A trio of newly discovered vulnerabilities in the IBM Lotus Notes R6.x client could put sensitive information on...
users' PCs at risk, according to the security expert who discovered the problems. Fortunately for enterprises, the details are still under wraps.
The vulnerabilities stem from unspecified errors that take place when the Notes client handles Java applets. Jouko Pynnonen, an independent security consultant based in Jyvaskyla, Finland, discovered the vulnerabilities.
In an interview with SearchDomino.com, Pynnonen declined to reveal any detailed information about the vulnerabilities, citing concerns that once malicious programmers learn about the issues, they could be exploited without much difficulty.
Even with just a small amount of information, Pynnonen said, "someone could easily get the idea of what the problem is and start exploiting it."
He did reveal that the vulnerabilities could be exploited through the sending of harmful Java applets to Notes users via e-mail, and that he originally discovered them approximately two months ago.
"It's when you open an e-mail in Notes that may contain malicious applets," Pynnonen said. Certain applets are handled in such a way that allows a hacker to access certain files on a user's hard disk, and possibly retrieve them surreptitiously via e-mail.
Pynnonen said it's unlikely that those looking to spread viruses or worms could successfully exploit the vulnerability because its scope is limited.
"It can only read some files, and it can't really do many things; it can't execute any code," Pynnonen said. "It can only read some files. So it's not so good for viruses, I don't think, but it's also possible that there could be a virus contained in that kind of exploit."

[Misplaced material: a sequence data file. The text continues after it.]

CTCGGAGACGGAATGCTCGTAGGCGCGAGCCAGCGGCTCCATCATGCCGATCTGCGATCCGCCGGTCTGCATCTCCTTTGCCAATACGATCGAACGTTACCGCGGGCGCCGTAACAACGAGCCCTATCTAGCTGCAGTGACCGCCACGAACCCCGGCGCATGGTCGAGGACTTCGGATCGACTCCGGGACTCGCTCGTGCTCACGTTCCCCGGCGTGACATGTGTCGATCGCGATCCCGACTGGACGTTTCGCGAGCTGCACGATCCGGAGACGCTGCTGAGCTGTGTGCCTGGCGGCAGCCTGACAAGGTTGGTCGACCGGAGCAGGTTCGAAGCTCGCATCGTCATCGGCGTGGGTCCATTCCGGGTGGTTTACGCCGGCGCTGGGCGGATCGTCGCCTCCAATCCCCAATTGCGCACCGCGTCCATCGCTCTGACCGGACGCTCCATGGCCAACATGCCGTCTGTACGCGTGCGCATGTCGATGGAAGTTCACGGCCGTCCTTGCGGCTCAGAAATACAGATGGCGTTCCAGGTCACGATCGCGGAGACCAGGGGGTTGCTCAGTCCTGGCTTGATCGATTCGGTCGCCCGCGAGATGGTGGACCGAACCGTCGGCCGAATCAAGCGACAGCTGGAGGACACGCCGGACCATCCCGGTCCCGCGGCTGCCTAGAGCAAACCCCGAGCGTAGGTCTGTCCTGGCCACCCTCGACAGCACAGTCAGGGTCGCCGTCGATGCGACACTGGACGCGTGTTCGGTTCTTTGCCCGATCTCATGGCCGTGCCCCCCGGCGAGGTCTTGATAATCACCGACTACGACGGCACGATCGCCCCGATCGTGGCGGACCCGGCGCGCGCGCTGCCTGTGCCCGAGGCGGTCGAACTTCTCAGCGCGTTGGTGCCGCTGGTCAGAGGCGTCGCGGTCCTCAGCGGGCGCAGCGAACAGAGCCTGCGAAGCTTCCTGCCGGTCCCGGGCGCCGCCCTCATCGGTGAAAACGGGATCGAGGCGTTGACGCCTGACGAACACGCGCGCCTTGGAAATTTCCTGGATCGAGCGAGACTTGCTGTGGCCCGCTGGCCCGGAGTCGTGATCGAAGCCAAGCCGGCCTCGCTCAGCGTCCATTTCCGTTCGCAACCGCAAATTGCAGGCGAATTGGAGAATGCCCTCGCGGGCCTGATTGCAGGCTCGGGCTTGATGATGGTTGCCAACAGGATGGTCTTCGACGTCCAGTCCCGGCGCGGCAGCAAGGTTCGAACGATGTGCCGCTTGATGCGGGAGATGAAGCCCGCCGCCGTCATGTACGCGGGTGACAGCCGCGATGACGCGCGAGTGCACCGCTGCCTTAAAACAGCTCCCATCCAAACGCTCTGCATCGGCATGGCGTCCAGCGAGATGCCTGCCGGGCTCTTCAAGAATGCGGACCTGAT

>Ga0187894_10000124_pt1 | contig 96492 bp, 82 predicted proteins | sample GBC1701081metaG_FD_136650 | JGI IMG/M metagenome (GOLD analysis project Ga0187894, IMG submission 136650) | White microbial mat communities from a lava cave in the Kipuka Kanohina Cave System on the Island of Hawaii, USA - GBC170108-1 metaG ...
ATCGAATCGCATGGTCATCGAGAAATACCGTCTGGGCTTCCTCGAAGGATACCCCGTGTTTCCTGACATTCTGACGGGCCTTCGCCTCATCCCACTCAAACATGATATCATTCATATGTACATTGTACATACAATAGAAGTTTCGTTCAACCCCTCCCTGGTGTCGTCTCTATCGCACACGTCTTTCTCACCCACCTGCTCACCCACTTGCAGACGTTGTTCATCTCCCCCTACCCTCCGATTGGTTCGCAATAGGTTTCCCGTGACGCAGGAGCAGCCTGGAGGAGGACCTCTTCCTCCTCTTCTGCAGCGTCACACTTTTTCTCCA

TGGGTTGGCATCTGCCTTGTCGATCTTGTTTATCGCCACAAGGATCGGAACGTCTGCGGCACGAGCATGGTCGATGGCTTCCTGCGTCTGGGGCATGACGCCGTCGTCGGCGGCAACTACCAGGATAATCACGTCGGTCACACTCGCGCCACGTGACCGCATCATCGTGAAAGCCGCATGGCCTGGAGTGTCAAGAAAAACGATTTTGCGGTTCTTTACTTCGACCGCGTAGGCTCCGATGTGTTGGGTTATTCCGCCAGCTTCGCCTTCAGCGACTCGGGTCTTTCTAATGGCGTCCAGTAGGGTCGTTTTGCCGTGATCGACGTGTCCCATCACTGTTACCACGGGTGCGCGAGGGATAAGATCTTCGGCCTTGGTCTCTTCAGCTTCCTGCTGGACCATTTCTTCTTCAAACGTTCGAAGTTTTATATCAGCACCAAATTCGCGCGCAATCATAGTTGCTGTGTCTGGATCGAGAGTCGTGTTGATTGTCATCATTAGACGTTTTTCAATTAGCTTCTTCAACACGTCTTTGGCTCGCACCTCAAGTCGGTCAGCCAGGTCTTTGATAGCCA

IBM posted an acknowledgment of Pynnonen's alleged findings last Friday on its Lotus Support Services Web site, but has yet to officially confirm the vulnerabilities. However, Pynnonen said IBM has already confirmed the existence of two of the vulnerabilities to him, while a third is still under investigation.
In its acknowledgment of Pynnonen's report, IBM stated that Java applets could be disabled via the following procedure: Select File --> Preferences --> User Preferences from the Notes client menu, then uncheck Enable Java applets option.
Pynnonen said the seriousness of the vulnerabilities is on the same scale as the recent Notes URL handler flaw, which was described as moderately critical by Copenhagen, Denmark-based security consultancy Secunia.
Over the years many have considered Notes and Domino to be considerably more secure than Outlook and Exchange, the enterprise messaging software from Microsoft. Pynnonen said that more vulnerabilities have been in found in Microsoft's software because there have been more people looking for them. He said it's likely that there are a number of as-yet undiscovered security problems in Notes and Domino as well.
"This is something that's in almost every product, and I can't tell for sure how many and what kind of vulnerabilities there are, but IBM isn't an exception," Pynnonen said. "There are vulnerabilities in every product, and I think there will be some new ones discovered in Notes also."